Mark Smith observes that with the proliferation of clocks and watches during periods of American slavery, plantation owners forced slaves to move from a temporality which naturally revolved around the sun and stars, to an existence governed by the clock. Whilst natural time and clock time are not entirely divorced for Smith, a distinct transition between them is apparent.
Nor should we be misled, as Michael O’Malley has wisely counseled, into thinking that a naturally derived understanding of time (time defined by sun, moon, wind, and a host of other naturally occurring phenomena) necessarily precludes a commitment to clock time. Not only is the dichotomy false, not only is nature itself sometimes as frenetic as the clock (as humans find when planting and harvesting, for instance), but there is evidence suggesting that natural time and clock time are in many respects complementary. Both are largely cyclical in their movements, and the regular, perpetual movements of the clock are to some extent mirrored in the rhythms of the seasons or sun. Naturally derived, task-oriented, and clock-regulated forms of time measurement, in short, coexist in any society, the most modern included…
Under modernity, the clock becomes a fetish: the clock is time itself, and clock time develops an apparent autonomy and hegemony. The dictates and needs of the capitalist mode of production ensure that the clock is used to control workers, measure labor, increase efficiency, and heighten personal time discipline in order to coordinate workers and society generally. Given these imperatives, clock and watch ownership under capitalism tends to increase considerably. Conversely, in pre-modern societies, clock time is usually bound to religion and has little secular significance or function…
Before anyone, whether master, industrialist, or worker, could reduce time to money, however, they had to dilute, or at least modify, age-old Christian imperatives stressing that all time was God’s time. According to Jacques Le Goff, this process began in the Middle Ages, when “[a]mong the principal criticisms levelled against the merchants was the charge that their profit implied a mortgage on time, which was supposed to belong to God alone.” But God was not the only impediment to secular commercial time. According to Le Goff, “Like the peasant, the merchant was at first subjected by his professional activity to the dominion of meteorological time, to the cycle of seasons and the unpredictability of storms and natural cataclysms.” To rationalize time, European merchants used God’s time by recruiting the aural power of his church clocks to coordinate city life and the times of markets. “The same process for the rationalization of time,” Le Goff points out, “was responsible also for its secularization.” Once this rationalization was under way, mercantile activity, while “distinct and, at particular points, contingently similar,” to God’s time, became regulated by the clock. And it was the dual forces of God’s temporal imperatives and merchants’ commercial time that provided the historical basis for the rise of clock consciousness among workers and managers in the eighteenth and nineteenth centuries.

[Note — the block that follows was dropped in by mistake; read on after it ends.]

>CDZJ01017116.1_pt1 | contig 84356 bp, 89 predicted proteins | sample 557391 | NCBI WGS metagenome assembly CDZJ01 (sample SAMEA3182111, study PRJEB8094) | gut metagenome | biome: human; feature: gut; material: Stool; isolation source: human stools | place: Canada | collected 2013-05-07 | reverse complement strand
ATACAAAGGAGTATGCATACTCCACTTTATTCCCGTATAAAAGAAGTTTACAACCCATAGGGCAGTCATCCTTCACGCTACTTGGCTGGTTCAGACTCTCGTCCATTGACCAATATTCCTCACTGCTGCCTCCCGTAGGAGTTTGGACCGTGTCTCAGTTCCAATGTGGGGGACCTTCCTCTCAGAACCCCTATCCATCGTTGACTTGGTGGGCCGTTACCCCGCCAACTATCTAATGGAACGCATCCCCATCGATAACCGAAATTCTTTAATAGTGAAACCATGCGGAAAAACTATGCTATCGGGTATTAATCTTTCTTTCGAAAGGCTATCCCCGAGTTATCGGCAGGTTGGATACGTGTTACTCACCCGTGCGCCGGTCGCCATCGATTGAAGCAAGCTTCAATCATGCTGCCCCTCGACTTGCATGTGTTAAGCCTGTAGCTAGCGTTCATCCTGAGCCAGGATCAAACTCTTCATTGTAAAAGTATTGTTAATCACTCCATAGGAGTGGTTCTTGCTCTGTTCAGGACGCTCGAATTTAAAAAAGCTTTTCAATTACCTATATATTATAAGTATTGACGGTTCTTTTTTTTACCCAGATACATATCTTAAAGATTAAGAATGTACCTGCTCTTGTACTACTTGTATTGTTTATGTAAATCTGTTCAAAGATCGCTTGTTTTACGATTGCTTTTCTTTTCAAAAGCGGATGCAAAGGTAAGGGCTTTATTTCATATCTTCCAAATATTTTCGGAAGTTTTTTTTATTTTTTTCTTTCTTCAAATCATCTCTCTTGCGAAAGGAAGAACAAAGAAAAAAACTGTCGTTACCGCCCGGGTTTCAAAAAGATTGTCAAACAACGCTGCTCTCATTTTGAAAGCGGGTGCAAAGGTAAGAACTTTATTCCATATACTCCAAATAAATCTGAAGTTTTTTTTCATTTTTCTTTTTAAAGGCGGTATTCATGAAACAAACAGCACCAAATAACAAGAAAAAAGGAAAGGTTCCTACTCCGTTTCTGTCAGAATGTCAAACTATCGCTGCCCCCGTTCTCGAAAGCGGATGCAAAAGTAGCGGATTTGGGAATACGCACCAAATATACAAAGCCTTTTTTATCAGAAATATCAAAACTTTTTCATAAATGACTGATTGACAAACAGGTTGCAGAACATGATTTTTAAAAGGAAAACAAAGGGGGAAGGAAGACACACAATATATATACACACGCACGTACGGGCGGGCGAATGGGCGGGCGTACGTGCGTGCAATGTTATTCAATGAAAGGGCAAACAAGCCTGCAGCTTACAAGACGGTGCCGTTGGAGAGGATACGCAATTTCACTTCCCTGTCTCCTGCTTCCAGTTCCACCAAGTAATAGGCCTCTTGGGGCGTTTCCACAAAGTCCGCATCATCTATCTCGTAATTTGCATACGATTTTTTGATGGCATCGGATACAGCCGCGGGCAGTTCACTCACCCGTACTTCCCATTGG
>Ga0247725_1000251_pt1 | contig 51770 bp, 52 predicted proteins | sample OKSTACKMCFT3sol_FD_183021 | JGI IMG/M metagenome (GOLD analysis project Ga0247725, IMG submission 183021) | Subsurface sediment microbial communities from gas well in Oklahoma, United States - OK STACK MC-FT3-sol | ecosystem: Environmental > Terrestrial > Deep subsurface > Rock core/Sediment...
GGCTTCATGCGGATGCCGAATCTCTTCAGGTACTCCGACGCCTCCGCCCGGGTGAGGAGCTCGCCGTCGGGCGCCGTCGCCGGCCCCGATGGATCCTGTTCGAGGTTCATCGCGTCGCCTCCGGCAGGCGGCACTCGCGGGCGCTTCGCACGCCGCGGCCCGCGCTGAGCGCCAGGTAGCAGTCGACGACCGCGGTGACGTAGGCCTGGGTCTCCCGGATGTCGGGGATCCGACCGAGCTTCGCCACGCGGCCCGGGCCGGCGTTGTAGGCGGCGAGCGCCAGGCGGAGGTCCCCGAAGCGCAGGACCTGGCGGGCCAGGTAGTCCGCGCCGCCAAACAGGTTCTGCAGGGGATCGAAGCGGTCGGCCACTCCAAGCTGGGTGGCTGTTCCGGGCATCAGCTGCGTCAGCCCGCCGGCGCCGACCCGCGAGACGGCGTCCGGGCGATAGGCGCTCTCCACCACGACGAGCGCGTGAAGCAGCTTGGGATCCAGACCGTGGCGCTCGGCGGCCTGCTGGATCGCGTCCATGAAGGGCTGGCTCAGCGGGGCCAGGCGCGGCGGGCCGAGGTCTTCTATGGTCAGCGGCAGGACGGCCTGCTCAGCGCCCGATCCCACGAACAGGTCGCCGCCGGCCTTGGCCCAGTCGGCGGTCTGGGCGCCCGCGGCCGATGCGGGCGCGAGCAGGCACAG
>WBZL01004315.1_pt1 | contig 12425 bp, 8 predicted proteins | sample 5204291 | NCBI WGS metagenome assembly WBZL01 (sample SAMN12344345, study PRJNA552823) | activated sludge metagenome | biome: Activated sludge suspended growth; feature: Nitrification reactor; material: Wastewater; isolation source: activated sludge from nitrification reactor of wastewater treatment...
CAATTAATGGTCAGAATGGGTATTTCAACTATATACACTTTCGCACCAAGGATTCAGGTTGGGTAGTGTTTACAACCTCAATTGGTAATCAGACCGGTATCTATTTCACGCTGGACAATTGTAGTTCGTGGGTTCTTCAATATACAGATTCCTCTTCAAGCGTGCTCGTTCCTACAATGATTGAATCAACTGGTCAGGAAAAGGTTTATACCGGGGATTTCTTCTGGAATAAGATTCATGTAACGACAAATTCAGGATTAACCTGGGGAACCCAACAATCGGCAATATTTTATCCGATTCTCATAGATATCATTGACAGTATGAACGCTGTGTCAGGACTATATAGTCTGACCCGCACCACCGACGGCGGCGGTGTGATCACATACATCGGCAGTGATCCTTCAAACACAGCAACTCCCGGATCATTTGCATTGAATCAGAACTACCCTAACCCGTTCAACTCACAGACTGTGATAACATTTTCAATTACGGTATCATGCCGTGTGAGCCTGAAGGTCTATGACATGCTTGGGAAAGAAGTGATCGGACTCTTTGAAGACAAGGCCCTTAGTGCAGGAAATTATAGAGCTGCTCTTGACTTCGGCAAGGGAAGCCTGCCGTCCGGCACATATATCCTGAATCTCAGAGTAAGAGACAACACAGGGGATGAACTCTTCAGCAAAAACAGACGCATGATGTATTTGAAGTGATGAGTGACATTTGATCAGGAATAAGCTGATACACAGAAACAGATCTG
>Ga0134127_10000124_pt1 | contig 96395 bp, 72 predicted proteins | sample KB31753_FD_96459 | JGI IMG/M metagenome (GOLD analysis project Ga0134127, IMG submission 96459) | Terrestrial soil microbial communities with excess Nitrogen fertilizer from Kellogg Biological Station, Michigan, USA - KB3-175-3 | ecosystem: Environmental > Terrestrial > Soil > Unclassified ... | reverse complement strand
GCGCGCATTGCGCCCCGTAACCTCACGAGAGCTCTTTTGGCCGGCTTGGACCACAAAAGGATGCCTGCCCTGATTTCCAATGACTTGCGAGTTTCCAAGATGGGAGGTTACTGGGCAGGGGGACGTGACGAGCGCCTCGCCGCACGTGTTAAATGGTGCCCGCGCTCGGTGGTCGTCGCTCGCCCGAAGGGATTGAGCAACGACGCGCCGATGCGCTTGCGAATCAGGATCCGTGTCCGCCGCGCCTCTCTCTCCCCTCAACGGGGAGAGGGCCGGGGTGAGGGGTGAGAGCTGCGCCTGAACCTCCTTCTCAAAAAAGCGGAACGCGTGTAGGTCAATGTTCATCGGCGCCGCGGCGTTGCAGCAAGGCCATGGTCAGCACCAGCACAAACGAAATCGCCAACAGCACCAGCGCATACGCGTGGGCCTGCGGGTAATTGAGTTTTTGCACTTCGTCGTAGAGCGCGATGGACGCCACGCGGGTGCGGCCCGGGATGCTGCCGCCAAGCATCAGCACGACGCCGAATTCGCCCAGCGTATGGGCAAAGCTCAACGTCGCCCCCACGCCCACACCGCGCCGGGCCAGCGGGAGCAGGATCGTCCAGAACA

Slaves remembered the clock and watch and testified that they had come to accept, albeit grudgingly, timed agricultural labor under slavery. Although they originally came from societies where natural time was predominant and that same reliance on natural time remained important to them, southern slaves, like nineteenth-century urban-industrial workers, found their reliance on sun and stars as exclusive arbiters of time attacked and, ultimately, undermined (Smith 1996, 1435-37 & 1461).
Smith, Mark. 1996. “Old south time in comparative perspective. American historical review 101(5): 1432–69.